Bulgarian defence minister: ‘Catastrophic consequences’ unless country rids itself of old Russian military equipment

There will be “catastrophic consequences” for Bulgaria’s armed forces if they are not weaned soon from reliance on old Russian military equipment and repairs, caretaker Defence Minister Velizar Shalamanov has told the BBC in an interview.

Shalamanov’s comments come against a background of diplomatic squabbles between Sofia and Moscow over defence and foreign relations issues and a background of the saga of more than a decade of Bulgaria needing to modernise to move on from era of its Soviet-made military equipment.

Since the caretaker government took office in Bulgaria in August, succeeding a cabinet that was anything but inclined towards confrontations with Moscow, there have been verbal exchanges as Russian officials have verbally attacked Shalamanov and President Rossen Plevneliev, leading to responses from the Foreign Ministry and Plevneliev himself.

A continuing political issue for months and years has been the future of Russian-linked energy projects, with a former centre-right government of a party now apparently set to return to power having put a stop to the Belene nuclear power station project, while Bulgaria also faces EU queries over the awarding of a construction contract for the land section of the South Stream gas pipeline project.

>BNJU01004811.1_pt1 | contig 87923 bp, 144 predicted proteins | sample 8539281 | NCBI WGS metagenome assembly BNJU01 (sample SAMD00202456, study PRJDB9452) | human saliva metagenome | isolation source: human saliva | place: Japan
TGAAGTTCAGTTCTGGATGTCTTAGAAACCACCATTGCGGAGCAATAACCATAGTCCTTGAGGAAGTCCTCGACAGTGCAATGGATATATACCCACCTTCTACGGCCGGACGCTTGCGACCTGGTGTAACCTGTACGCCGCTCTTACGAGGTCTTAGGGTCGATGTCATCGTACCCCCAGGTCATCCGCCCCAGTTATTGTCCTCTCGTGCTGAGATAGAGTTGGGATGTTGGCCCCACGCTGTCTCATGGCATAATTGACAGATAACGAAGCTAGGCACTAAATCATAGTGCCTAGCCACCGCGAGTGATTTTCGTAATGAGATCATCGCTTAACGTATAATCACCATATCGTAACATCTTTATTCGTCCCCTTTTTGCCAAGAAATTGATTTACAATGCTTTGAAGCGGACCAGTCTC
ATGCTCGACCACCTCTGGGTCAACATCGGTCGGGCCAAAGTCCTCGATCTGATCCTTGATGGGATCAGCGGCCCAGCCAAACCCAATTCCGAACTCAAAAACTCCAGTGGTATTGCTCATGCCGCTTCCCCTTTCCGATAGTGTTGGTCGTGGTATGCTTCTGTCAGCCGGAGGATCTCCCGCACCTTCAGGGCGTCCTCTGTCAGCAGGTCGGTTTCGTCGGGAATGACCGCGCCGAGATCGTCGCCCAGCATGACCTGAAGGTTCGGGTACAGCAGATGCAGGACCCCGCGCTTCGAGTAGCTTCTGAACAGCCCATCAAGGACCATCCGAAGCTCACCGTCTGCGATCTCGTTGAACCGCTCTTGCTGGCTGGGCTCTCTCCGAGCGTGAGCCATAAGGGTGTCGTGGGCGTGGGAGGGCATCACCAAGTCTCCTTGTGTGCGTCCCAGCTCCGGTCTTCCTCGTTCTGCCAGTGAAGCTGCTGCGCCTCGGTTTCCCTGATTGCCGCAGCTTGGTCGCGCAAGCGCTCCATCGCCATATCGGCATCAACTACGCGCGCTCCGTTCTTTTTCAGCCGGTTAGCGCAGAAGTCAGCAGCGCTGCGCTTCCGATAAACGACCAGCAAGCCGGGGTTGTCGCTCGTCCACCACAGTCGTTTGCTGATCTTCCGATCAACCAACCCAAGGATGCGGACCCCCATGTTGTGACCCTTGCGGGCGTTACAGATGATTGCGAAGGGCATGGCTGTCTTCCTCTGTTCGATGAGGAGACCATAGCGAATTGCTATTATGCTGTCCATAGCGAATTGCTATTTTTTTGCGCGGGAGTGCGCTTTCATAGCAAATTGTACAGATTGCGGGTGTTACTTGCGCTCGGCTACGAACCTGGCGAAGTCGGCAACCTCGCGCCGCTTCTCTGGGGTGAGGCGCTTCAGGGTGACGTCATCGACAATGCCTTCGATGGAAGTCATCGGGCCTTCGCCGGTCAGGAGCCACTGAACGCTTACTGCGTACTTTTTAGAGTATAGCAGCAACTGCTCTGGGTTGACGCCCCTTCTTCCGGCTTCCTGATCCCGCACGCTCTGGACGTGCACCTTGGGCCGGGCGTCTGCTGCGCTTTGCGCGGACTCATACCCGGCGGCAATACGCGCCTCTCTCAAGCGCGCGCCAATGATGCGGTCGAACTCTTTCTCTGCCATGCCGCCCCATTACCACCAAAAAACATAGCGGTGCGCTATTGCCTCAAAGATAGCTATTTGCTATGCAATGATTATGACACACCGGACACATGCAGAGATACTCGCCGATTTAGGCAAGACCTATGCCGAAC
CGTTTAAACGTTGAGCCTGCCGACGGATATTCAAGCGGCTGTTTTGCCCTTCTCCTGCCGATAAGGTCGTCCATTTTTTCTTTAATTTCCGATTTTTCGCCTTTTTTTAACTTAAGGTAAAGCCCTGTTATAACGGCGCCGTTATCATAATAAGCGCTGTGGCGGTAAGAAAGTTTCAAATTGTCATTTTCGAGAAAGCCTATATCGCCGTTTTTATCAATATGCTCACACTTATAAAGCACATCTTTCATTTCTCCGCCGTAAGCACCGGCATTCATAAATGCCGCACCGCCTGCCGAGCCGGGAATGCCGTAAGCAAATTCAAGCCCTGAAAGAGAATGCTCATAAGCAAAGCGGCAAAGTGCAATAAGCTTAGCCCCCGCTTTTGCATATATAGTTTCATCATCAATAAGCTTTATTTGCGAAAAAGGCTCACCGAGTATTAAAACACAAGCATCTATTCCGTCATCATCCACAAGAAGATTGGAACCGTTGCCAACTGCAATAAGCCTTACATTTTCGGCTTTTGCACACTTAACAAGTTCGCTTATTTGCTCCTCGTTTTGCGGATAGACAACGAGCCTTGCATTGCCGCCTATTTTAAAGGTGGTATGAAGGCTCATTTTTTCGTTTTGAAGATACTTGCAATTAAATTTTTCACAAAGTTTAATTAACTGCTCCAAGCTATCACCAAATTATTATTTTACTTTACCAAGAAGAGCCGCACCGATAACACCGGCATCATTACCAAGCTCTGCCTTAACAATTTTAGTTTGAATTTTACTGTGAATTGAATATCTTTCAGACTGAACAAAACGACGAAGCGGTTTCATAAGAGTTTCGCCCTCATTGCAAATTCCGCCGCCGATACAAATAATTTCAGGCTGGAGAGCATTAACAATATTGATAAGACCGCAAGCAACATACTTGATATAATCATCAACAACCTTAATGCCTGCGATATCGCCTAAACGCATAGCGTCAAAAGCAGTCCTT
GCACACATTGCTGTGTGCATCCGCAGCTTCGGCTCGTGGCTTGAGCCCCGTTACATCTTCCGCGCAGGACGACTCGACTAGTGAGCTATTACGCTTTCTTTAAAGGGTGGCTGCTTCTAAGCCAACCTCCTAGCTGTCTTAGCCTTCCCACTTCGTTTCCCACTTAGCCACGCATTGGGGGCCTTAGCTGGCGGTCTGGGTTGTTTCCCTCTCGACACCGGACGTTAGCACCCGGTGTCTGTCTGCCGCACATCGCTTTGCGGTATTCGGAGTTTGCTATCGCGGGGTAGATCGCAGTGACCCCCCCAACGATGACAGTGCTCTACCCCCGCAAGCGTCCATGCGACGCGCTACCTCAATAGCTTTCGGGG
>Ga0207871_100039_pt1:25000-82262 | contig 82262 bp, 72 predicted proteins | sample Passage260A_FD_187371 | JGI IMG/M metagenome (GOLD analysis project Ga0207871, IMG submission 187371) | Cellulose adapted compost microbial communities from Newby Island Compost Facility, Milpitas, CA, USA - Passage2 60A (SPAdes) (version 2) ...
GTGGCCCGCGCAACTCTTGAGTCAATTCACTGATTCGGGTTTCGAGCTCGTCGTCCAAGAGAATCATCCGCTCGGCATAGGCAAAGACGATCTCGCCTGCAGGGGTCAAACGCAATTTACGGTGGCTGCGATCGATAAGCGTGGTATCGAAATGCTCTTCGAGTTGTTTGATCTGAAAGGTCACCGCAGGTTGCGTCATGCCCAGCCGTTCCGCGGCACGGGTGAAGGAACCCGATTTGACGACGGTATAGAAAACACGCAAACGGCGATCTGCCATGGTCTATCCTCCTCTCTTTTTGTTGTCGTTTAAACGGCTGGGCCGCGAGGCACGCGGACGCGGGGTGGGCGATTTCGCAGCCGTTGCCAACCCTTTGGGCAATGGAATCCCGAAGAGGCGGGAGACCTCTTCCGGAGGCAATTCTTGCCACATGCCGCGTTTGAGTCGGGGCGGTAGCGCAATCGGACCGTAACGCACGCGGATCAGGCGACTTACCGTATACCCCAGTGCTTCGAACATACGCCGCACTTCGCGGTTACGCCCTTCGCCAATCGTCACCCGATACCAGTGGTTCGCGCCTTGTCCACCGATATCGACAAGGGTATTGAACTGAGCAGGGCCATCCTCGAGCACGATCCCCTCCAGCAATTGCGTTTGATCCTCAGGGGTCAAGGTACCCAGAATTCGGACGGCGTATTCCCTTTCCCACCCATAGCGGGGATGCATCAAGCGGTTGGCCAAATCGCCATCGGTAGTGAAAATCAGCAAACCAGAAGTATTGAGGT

A Nato member since 2004, Bulgaria continues to have a high rate of outdated military hardware.

Shalamanov told the BBC that the reliance on outdated technology from Soviet times, for which spare parts and maintenance from Russia was still required, was the result of 10 to 15 years of the mismanagement of the Bulgarian armed forces.

As a result, amid the current confrontation between Nato and Russia over Moscow’s role in the conflict in Ukraine, Bulgaria has been forced to rely on neighbours and fellow Nato members Greece and Romania for the security of its Black Sea coastal border.

Shalamanov said that the most critical sector was air defence, as all radar equipment and surface-to-air missiles were produced in Russia and maintenance, especially of jet fighters, depends largely on the modernisation of engines and other equipment in Russia.

He expressed concern about pro-Russian sentiment among some Bulgarian political parties, saying that it created tension and misunderstandings, including in the armed forces.



The Sofia Globe staff

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